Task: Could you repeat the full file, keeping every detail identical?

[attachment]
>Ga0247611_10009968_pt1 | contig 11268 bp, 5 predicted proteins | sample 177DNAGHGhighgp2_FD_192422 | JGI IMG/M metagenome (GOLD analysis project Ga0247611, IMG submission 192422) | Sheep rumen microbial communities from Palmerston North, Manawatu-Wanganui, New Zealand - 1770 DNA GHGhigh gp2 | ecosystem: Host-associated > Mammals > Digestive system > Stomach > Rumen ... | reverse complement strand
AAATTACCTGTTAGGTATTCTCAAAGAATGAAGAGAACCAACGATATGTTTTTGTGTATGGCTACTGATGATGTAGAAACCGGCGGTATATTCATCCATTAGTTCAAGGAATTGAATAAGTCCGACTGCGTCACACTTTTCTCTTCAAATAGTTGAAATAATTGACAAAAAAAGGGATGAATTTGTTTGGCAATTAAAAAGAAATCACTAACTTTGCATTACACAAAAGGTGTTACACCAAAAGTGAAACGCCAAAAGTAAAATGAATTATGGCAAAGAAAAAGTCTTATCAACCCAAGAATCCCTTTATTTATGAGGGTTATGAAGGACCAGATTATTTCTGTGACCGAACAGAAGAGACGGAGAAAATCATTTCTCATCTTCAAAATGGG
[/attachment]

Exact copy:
>Ga0247611_10009968_pt1 | contig 11268 bp, 5 predicted proteins | sample 177DNAGHGhighgp2_FD_192422 | JGI IMG/M metagenome (GOLD analysis project Ga0247611, IMG submission 192422) | Sheep rumen microbial communities from Palmerston North, Manawatu-Wanganui, New Zealand - 1770 DNA GHGhigh gp2 | ecosystem: Host-associated > Mammals > Digestive system > Stomach > Rumen ... | reverse complement strand
AAATTACCTGTTAGGTATTCTCAAAGAATGAAGAGAACCAACGATATGTTTTTGTGTATGGCTACTGATGATGTAGAAACCGGCGGTATATTCATCCATTAGTTCAAGGAATTGAATAAGTCCGACTGCGTCACACTTTTCTCTTCAAATAGTTGAAATAATTGACAAAAAAAGGGATGAATTTGTTTGGCAATTAAAAAGAAATCACTAACTTTGCATTACACAAAAGGTGTTACACCAAAAGTGAAACGCCAAAAGTAAAATGAATTATGGCAAAGAAAAAGTCTTATCAACCCAAGAATCCCTTTATTTATGAGGGTTATGAAGGACCAGATTATTTCTGTGACCGAACAGAAGAGACGGAGAAAATCATTTCTCATCTTCAAAATGGG